In Tameen Province, the last of 52 school projects was completed:
In the Tameen Province, construction of the 52 schools costing $5.4M began in November 2004. The first of the schools was completed in January 2005 and the last to be finished was Zam Zam Primary, completed late last month. The hand-over of the Zam Zam Primary school signals the end of the Iraqi Relief and Reconstruction Fund program in this province.
The GRD has released the Iraq Reconstruction Update for the two weeks ending May 30. You can access the PDF file here.
The Iraq Reconstruction and Relief fund has completed more than 2,900 projects at a cost of $11.4 billion. Projects include:
Hospital Renovation and Construction
Primary Healthcare Facilities
Municipal Buildings and Schools
Water and Wastewater Treatment Facilities
Police Stations and Border Forts
Electrical Power Generation and Distribution
Roads, Sea and Air Ports
Courts and Prisons
In Al Asad, U.S. Marines and Sailors helped clean up an oasis historically important to Muslims and Arabs:
According to Arabic legend, the Quran and other Islamic writings, the oasis was the campsite of Abraham, a patriarch of the Hebrew bible, during his journey from Ur, located near the mouth of the Tigris and Euphrates rivers, now named Tellel-Mukayyar, to Harran, located in southeastern Turkey, now Carrhae.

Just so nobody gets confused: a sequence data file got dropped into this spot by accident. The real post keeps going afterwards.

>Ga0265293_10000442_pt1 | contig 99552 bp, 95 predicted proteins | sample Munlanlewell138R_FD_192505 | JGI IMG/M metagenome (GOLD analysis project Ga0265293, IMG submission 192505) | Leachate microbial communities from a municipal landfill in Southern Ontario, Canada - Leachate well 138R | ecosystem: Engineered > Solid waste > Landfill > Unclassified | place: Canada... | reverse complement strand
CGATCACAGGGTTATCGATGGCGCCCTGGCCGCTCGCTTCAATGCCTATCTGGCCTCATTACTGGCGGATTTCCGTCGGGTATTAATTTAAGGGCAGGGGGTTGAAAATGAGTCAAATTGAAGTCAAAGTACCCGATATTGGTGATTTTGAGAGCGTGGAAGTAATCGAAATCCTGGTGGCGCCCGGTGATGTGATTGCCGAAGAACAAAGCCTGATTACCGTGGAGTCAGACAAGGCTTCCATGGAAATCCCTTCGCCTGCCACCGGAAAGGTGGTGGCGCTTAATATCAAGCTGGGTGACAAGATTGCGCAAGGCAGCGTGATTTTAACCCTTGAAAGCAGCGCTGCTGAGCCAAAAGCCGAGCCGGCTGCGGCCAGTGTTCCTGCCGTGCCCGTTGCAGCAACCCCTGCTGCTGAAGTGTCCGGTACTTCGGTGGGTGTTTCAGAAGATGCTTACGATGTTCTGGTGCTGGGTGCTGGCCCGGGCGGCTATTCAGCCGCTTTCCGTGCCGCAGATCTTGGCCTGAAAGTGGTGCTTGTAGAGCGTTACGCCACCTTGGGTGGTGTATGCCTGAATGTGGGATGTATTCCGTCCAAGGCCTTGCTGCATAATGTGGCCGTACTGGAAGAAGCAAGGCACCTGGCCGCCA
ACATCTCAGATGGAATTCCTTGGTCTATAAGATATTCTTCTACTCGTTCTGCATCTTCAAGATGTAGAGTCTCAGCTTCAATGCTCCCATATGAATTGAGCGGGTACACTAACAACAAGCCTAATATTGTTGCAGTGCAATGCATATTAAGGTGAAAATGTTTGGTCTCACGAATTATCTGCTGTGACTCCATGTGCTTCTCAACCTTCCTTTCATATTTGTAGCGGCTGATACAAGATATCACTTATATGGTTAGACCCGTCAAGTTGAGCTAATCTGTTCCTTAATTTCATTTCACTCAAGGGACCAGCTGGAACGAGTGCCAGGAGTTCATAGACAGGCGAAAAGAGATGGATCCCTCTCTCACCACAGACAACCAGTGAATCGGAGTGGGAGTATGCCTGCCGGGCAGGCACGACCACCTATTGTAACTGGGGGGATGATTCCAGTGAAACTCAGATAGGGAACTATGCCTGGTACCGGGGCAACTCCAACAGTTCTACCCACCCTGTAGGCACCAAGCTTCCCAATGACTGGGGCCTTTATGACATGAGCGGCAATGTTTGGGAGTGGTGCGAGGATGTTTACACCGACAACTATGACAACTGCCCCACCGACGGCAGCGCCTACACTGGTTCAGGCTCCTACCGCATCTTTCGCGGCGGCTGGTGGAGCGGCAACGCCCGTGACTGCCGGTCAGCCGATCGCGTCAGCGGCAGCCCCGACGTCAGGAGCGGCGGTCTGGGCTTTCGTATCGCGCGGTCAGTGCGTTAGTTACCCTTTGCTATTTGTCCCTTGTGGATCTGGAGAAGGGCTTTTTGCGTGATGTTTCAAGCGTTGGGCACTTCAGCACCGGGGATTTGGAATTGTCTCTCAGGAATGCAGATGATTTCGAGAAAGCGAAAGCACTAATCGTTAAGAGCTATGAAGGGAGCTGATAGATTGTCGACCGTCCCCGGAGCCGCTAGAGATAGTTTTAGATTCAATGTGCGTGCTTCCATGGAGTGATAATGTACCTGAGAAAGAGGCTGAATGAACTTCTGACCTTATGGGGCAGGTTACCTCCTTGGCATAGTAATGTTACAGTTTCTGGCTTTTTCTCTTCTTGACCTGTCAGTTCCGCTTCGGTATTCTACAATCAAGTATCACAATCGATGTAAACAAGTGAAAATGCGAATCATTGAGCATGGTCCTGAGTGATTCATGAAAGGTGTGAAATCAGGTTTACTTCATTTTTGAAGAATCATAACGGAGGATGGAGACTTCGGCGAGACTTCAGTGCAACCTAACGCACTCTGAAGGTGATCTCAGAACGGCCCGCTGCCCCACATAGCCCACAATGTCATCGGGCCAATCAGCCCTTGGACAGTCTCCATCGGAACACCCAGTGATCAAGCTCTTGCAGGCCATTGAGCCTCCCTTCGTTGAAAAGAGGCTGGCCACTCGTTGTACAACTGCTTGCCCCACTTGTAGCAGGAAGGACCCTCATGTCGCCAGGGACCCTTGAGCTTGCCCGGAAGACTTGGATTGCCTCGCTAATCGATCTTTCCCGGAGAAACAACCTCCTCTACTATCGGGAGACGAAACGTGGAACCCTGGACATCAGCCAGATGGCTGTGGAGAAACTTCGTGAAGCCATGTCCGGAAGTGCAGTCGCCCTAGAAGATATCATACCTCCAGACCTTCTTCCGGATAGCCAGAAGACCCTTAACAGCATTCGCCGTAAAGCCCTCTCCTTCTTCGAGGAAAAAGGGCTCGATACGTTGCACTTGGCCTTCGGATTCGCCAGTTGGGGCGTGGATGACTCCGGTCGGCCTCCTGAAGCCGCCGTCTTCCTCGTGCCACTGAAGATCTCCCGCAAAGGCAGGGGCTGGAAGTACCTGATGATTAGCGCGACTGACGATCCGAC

Because there are so many visitors to the area, garbage builds up on the banks of the pool. To revive the natural beauty of the landscape, a sailor with the chaplain’s office, Marine Aircraft Group 16 (Reinforced), 3rd Marine Aircraft Wing, scheduled a cleanup of the location to help preserve the site for future visitors.
“Although the area has not been destroyed by the war, a lot of people tour the area and leave trash,” said Petty Officer 2nd Class Hatondra D. Willis, religious program specialist, MAG-16 (Reinforced) and Reed, Ark., native. “I thought that if people were going to continue to tour the area, it would be better if it were clean, due to its religious significance.”
Two-hundred families in Sadr City, a Baghdad slum, were provided with a free meal by coalition forces:
The packages contained canned beef, rice, flour, water, oil, sugar and tea.